The Red String of Fate is another one of these legends that comes up from time to time in anime and manga and I swear I have known about it since I was a kid. Except did I? Did I actually just see it in an anime and decide, yeah, that sounds like a legend that exists, I think I heard about it before somewhere. I can’t tell anymore.
Of course, it doesn’t help that it’s both popular enough to have been referenced in a lot of works from all over the world, yet not quite so popular that everyone knows about it. It’s that grey zone that makes me unsure where I even heard about The Red String of Fate first.
In an effort to fix that, I decided to at least look into where this legend started in the first place and go from there.
For those of you who might not be familiar with The Red String of Fate and wonder what the heck I’m talking about here is the short version. Every person in the world is connected to their soul mate (fated one) through a red string tied around their pinky finger and invisible to common mortals. That’s it. It’s a cute little legend and perfect for St-Valentine’s day wouldn’t you say! Cough!
This little legend has been used integrally in a lot of romance manga because it’s such a visual way to represent two characters being destined to be together. But it’s also been obliquely referenced in others. I think Your Name has one of the best subtle references with the red string Mitsuha keeps in the hair. Once I noticed it, I thought it was extremely sweet.
So where exactly did it all start? As I’m doing these mini-research posts, I’m finding out that a lot of things in fact started in China. The Red String of Faith is no exception. Even though the legend is popular all throughout East Asia it is believed to have its origins in Chinese mythology. Those of you who have been around for a bit, know that I’m always happy to learn a bit more about Chinese mythology.
This is a very old legend with a few variables so I wasn’t able to get a fixed date on it. Let’s just say it’s from before you were born. It might even be from before I was born! I read a few of the variations. There’s not much to it, most of the stories are very short and boil down to two characters being told they are fated to fall in love and not believing it, only to eventually fall in love. YAY! But I did notice a few similarities.
For one, every story features a character named Yue Xia Lao who plays the role of the prophet if you will. This is the character who seemingly can see the string tying people together and tells them of their fated love. I’m not sure why though.
Looking more into it, Yue Xia Lao is a god of love and marriage in Chinese mythology and is potentially the one who is tying the strings to people’s fingers in the first place. I’m, just not sure why he’s telling specific people about it. Then again maybe he just tells everyone. He’s one of those chatty gods.
For the record, Yue Xia Lao always appears as an old man. So if some old dude starts talking to you about your love life out of the blue, pay attention. But not if he says he’s your destined lover, it doesn’t work that way.
Another similarity between legends of The Red String of Fate is that the couples never really mesh at the beginning. In fact, almost unfailingly the boy or young man is mean to the girl. Naturally, this is a strictly heterosexual legend but there have been plenty of modern updates!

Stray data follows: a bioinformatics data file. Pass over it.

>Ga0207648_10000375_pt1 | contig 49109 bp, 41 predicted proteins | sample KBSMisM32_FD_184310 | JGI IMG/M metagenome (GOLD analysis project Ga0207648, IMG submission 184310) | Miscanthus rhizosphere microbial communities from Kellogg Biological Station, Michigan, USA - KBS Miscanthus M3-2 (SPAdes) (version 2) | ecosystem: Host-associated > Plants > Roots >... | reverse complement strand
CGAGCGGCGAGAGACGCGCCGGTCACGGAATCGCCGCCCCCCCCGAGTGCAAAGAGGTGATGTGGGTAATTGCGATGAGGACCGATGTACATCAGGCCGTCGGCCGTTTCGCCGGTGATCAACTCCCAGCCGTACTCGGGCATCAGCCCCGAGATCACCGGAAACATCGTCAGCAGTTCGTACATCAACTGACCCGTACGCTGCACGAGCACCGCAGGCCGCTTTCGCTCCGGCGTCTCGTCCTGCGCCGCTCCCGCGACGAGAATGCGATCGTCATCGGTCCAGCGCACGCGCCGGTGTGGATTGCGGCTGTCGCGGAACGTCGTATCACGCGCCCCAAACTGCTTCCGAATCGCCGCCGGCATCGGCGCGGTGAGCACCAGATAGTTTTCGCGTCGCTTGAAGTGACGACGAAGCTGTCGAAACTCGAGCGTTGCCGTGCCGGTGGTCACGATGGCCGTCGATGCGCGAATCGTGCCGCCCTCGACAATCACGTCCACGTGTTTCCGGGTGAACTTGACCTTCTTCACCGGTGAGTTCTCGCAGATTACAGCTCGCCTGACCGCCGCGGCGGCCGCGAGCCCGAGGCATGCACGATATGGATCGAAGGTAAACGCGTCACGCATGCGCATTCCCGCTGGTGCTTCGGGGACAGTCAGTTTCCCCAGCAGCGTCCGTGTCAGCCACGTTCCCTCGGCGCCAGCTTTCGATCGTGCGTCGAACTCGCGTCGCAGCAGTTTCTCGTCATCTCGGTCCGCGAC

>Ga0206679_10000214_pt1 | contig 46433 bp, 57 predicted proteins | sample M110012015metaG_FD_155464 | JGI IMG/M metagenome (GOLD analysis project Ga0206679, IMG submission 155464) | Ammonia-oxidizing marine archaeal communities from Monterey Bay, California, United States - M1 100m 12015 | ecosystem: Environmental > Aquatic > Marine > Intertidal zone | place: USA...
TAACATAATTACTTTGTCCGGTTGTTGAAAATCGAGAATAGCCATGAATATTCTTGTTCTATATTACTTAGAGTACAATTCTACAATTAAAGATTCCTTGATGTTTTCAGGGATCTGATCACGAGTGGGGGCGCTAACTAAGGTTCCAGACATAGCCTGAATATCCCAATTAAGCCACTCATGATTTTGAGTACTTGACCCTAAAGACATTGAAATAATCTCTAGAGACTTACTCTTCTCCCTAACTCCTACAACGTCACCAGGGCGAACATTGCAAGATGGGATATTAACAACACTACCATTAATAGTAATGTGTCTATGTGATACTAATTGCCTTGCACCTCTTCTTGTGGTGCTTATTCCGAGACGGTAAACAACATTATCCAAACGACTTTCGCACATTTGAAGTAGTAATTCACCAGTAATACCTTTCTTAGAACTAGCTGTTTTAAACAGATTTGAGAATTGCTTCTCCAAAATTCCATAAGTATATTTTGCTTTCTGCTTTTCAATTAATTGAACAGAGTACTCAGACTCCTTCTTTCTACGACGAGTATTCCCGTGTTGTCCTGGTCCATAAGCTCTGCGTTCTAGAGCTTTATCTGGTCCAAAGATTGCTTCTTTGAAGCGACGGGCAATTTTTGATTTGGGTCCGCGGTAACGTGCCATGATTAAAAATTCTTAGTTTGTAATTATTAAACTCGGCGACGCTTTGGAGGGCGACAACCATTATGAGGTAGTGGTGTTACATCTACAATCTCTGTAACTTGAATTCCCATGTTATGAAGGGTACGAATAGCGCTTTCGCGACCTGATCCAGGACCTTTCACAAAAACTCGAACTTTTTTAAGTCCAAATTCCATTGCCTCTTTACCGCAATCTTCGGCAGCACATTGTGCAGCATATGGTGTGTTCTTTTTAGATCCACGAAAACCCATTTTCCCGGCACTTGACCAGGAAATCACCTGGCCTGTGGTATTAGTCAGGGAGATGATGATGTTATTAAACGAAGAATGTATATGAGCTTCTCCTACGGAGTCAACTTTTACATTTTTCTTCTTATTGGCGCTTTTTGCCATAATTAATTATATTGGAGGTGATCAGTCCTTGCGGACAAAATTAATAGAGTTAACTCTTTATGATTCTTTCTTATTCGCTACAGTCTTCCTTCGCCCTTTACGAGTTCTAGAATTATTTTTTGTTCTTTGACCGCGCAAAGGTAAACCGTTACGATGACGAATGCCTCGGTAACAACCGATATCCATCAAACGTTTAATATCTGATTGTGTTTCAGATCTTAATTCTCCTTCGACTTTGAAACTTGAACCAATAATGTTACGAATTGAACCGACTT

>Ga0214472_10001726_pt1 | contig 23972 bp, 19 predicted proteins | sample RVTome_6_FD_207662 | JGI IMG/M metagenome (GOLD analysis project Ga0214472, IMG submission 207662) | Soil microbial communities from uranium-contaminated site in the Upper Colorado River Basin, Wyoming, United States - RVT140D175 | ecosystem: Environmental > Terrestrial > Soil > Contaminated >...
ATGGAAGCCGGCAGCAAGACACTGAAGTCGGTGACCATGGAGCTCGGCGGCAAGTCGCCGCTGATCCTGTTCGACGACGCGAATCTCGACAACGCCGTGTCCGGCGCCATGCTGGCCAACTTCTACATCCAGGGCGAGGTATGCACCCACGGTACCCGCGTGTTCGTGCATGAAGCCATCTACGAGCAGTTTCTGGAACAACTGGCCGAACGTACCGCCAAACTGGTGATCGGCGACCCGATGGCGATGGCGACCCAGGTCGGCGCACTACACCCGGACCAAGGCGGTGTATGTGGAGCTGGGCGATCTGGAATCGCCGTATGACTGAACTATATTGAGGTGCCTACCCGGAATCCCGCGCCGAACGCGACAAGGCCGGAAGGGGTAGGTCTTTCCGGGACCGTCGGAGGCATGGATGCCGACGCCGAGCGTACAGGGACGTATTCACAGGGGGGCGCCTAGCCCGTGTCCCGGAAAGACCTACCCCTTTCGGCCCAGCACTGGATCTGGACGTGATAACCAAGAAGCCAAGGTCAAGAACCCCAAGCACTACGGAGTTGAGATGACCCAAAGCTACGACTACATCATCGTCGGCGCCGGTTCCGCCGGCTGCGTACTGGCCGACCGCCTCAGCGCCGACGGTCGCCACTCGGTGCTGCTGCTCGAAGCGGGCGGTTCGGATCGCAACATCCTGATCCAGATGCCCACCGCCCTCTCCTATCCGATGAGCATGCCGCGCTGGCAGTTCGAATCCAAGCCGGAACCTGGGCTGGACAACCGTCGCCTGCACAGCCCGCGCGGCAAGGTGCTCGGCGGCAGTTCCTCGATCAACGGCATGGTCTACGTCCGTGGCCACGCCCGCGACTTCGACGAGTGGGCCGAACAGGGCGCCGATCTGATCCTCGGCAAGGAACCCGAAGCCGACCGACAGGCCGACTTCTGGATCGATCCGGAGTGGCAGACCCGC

In the mildest version, the boy simply turned down a girl when she confessed and made fun of her causing her to go off crying only to meet her again years later and fall in love. But in some other variants, when a young boy is told his fated love is a girl by the river, he thinks girls are gross and have cooties so he throws rocks at her and scars her face for life only to get betrothed to her years later.
The most extreme case has the man trying to murder his fated lady love and her mother. Leaving her not only scarred but with a permanent limp. He does this because she looks poor and he wants to marry rich…She just forgives him, no further questions. In fact, in all the cases the ladies just forgive their husbands. Personally, I might draw the line at attempted murder. I’m very picky!
A lot of love legends aren’t particularly kind to the women involved. This isn’t specific to the Red String of Fate or Chinese mythology in any way. And when you consider women’s roles historically, it’s not very surprising. However, when you take the abusive bits out of the equation, there is something charming about The Red String of Fate.
I’m not a big believer in the soulmate thing. I don’t think that people only have the potential to love one person, I just think relationships are hard and most people probably can’t really maintain more than one really good one in a lifetime. However, most stories I have read following the Red String have a certain element of free will. You don’t need to pick your fated one, and you can be very happy with someone else. It’s just that you’re fated one will be perfect for you from the start.
It’s completely unrealistic but that’s what fairytales are all about, isn’t it?
There are a few other elements I found interesting. For instance, the thread is tied to a finger, most commonly the pinky. You know, like a pinky swear… And when you think about it, pinkie swears are sort of a weird ritual, aren’t they? Yet the notion of it exists all over the world and seemingly has for a very long time.
Is it because pinkies hold some odd spiritual significance for us that we aren’t even consciously aware of? Or is it because linking pinkies is a lot like being tied together at the pinky, intertwining two people’s fates for a short time. Right?
After all this, I still don’t know where I personally first heard/read about the Red String of Fate but now I know a lot more about it. Just in time for Valentine’s. And I hope you had fun learning about it too.
Do you know any variations of the Red String of Faith? Maybe you have a favourite!